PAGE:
Ten years after his book showed how the wealthy buy college slots for their kids at the expense of more deserving students, Daniel Golden writes that the problem has only gotten worse.
By Daniel Golden
Jared Kushner is seen through the window in the clubhouse at Trump International Golf Club on November 19th, 2016, in Bedminster Township, New Jersey. (Photo: Drew Angerer/Getty Images)
When Georgetown University announced plans in September to make amends for its historical participation in the slave trade, President John J. DeGioia drew a curious parallel. The descendants of 272 slaves sold by the university in 1838 to pay off debts, he said, would receive the same advantage in admissions as the children of its alumni.
He seemed unaware of the irony. Alumni children at prestigious universities like Georgetown tend to be white and to come from affluent families. In other words, DeGioia was equating a remedy for past racism with a policy, known as legacy preference, that itself discriminates against low-income and minority students.
“If Georgetown really wants to come to grips with its discriminatory past and present, it would also end admissions policies like legacy preference that unconscionably favor the already privileged,” said Michael Dannenberg, director of strategic initiatives for policy at Education Reform Now, a think tank affiliated with the advocacy group Democrats for Education Reform. As a United States Senate staffer in the early 2000s, Dannenberg pushed unsuccessfully for legislation restricting admissions preference for alumni children.
DeGioia’s comparison underscores the staying power of legacy preference — despite critics like Dannenberg and me. My 2006 book, The Price of Admission, documented that colleges exploit admissions as a fundraising tool, lowering their standards by hundreds of SAT points to let in children of well-heeled alumni, business tycoons, politicians, and celebrities. Using students’ names, class ranks, and test scores, I challenged the colleges’ propaganda that they either don’t consider family wealth and background in admissions, or just use it to break ties between equally qualified candidates. By exposing these practices, I hoped to spur both transparency and reform.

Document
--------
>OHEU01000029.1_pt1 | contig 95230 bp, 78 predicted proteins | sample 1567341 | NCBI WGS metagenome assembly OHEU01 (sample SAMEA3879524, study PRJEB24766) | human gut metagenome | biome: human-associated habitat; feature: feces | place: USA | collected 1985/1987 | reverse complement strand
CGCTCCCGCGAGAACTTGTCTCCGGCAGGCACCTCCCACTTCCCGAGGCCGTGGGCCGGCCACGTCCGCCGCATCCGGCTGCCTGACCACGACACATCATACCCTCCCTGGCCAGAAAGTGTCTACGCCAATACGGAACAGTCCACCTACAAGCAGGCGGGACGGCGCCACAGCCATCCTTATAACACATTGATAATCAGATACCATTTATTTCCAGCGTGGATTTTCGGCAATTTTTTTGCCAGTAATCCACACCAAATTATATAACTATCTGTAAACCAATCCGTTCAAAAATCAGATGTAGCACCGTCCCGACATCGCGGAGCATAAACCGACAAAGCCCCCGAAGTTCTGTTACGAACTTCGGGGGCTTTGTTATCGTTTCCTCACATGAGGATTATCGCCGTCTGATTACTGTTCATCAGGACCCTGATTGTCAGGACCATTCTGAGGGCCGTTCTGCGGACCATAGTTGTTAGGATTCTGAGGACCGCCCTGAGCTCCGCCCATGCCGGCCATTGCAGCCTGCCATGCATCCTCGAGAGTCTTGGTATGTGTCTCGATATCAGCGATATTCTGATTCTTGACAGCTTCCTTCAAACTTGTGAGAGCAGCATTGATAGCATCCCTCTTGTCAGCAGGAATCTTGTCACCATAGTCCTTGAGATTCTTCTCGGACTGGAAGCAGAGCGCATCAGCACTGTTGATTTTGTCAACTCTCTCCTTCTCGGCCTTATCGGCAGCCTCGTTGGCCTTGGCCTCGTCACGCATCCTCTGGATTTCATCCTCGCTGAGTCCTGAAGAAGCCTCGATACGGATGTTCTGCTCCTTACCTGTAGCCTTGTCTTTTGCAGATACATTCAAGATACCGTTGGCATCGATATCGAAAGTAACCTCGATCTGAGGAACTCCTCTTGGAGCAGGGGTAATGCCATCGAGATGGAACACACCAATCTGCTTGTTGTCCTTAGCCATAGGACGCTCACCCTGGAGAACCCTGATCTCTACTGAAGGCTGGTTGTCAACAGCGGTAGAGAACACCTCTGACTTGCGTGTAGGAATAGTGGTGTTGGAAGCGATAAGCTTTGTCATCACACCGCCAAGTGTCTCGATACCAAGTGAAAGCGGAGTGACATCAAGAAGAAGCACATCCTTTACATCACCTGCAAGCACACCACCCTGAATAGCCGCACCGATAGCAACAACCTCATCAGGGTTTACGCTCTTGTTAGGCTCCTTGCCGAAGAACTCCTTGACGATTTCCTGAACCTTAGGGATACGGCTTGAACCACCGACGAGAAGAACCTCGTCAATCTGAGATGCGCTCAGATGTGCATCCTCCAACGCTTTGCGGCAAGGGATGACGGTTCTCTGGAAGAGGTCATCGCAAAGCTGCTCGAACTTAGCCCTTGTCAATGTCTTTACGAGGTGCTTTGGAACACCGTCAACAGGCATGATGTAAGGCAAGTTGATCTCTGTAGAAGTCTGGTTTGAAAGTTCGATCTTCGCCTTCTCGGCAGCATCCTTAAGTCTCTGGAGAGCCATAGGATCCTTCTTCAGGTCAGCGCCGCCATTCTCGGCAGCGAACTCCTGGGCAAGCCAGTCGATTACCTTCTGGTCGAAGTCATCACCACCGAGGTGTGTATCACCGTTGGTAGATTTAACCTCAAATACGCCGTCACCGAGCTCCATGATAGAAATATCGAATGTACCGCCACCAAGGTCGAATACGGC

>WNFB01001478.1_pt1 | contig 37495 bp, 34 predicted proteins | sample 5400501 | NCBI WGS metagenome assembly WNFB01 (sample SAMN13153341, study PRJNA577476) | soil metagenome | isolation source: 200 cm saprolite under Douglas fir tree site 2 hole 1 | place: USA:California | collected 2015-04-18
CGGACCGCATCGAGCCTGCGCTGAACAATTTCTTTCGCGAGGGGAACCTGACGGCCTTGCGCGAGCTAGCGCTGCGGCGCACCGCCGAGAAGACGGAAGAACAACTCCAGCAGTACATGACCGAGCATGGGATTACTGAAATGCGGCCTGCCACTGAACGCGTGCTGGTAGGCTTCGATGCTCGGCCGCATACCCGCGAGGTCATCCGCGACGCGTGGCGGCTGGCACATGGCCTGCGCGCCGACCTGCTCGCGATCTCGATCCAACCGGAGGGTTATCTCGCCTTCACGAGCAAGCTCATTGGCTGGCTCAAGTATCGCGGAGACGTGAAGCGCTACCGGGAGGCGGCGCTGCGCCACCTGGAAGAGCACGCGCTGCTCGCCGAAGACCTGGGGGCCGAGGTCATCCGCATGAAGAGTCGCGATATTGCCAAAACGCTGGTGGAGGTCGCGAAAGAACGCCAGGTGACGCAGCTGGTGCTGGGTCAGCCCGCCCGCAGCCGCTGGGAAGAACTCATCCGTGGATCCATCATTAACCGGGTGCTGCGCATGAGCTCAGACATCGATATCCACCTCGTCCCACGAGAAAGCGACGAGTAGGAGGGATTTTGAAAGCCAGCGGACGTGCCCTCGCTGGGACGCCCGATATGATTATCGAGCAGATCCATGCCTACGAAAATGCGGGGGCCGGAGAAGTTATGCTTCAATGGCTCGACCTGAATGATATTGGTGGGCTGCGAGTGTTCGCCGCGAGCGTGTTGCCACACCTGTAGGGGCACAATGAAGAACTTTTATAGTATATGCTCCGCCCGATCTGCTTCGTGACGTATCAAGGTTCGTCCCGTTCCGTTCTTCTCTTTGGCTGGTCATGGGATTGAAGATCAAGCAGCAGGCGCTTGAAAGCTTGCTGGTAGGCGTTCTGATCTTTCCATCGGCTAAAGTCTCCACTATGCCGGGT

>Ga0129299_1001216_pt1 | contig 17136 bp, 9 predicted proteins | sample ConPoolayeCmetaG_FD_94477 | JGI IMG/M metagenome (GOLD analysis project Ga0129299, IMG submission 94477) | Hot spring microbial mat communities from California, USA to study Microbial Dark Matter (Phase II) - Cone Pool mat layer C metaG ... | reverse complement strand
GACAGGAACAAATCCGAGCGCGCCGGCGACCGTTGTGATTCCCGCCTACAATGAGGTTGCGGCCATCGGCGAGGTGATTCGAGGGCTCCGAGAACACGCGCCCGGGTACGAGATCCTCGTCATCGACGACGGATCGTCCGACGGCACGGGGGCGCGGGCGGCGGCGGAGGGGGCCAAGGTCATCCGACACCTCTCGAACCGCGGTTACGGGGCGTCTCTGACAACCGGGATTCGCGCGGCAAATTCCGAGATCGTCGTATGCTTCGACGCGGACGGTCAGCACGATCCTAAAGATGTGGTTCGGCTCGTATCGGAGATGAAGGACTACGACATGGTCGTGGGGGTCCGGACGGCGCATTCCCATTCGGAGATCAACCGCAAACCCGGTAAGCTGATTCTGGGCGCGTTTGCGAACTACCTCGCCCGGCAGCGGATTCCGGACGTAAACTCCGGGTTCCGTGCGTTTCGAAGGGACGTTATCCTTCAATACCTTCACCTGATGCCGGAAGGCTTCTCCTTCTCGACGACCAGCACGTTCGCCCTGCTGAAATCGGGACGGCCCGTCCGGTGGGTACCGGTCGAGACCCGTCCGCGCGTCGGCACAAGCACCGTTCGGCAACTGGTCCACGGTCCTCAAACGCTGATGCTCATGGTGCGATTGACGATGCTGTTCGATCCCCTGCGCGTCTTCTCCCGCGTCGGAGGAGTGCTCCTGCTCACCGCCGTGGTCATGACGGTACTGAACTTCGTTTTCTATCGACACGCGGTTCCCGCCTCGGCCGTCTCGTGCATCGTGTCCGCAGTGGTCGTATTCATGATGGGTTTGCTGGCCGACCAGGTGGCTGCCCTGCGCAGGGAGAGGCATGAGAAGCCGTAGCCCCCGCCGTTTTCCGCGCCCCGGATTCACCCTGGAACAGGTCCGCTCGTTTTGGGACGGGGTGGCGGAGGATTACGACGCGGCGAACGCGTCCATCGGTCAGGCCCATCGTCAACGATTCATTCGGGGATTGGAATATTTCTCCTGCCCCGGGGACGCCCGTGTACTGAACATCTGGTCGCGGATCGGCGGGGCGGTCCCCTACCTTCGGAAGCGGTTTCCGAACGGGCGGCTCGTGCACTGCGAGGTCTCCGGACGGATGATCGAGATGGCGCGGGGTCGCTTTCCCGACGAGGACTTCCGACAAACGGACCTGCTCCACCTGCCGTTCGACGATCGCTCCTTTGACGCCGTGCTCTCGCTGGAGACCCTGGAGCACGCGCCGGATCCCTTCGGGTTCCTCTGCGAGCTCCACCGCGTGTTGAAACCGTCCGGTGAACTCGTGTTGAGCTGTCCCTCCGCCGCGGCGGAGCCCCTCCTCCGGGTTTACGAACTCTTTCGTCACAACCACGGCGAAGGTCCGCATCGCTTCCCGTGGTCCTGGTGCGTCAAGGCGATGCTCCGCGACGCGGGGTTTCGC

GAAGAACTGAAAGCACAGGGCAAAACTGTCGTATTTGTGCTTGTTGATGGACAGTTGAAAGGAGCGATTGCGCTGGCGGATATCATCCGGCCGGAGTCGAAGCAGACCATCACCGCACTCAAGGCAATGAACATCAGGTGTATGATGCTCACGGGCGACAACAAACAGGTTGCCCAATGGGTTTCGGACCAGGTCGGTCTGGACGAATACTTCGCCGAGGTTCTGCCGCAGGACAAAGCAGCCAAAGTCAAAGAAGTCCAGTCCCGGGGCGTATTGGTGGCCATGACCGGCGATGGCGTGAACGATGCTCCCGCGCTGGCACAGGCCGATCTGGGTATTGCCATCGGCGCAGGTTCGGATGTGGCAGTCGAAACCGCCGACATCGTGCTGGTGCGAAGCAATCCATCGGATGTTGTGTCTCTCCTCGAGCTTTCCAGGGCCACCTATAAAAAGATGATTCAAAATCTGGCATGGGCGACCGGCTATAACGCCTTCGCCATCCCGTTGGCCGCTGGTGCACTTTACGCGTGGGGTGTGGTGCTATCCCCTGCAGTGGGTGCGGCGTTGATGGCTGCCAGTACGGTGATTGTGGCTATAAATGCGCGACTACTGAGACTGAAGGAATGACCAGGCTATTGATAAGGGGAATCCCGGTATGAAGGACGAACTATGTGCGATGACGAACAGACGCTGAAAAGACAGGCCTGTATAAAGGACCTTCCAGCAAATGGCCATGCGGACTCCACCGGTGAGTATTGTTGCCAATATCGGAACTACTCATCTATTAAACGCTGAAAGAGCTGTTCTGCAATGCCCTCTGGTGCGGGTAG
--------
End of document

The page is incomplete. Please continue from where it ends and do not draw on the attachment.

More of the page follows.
The Price of Admission stirred attention, controversy, and outrage. I decried what I called the “preferences of privilege” in appearances on Ivy League campuses and on television shows from The Colbert Report to Nightline. I even testified before a U.S. Senate committee. My findings could not be dismissed as merely anecdotal, because a mounting stack of academic studies corroborated them. One put the advantage of being an alumni child at 160 points on the 400–1600 SAT scale. Another examined admissions decisions at 30 highly selective colleges and universities and concluded that the odds of a legacy being accepted at his or her parent’s alma mater are more than seven times better than an ordinary applicant’s.
One of the most notable legacy families of late is, of course, the Trumps. The president-elect earned his bachelor’s degree at the Wharton School of the University of Pennsylvania, and served on the school’s board of overseers. Two of his children, Donald Jr. and Ivanka, also have Wharton degrees. A third, Tiffany, graduated from Penn in 2016. Although she didn’t go to Wharton, she still qualified for legacy preference under Penn’s policy.
But it was a kid who only later joined the Trump clan whom I mentioned in The Price of Admission, and in an article that ProPublica published. Jared Kushner was in high school, starting the college admissions process, when his father, New Jersey real estate developer and New York University alumnus Charles Kushner, pledged $2.5 million to Harvard University, in 1998. Harvard named both Charles Kushner and his wife Seryl to its Committee on University Resources, which consists of its biggest donors. Jared enrolled there in 1999. (A Kushner Companies spokeswoman says there was no relationship between the gift and Jared’s admission, adding, “Jared was an excellent student in high school.”)
Polls indicate that most Americans disapprove of legacy preference. In a 2016 Gallup poll, 52 percent of respondents said colleges should not consider whether an applicant’s parent is a graduate; 35 percent said it should be a minor factor, and 11 percent, a major factor.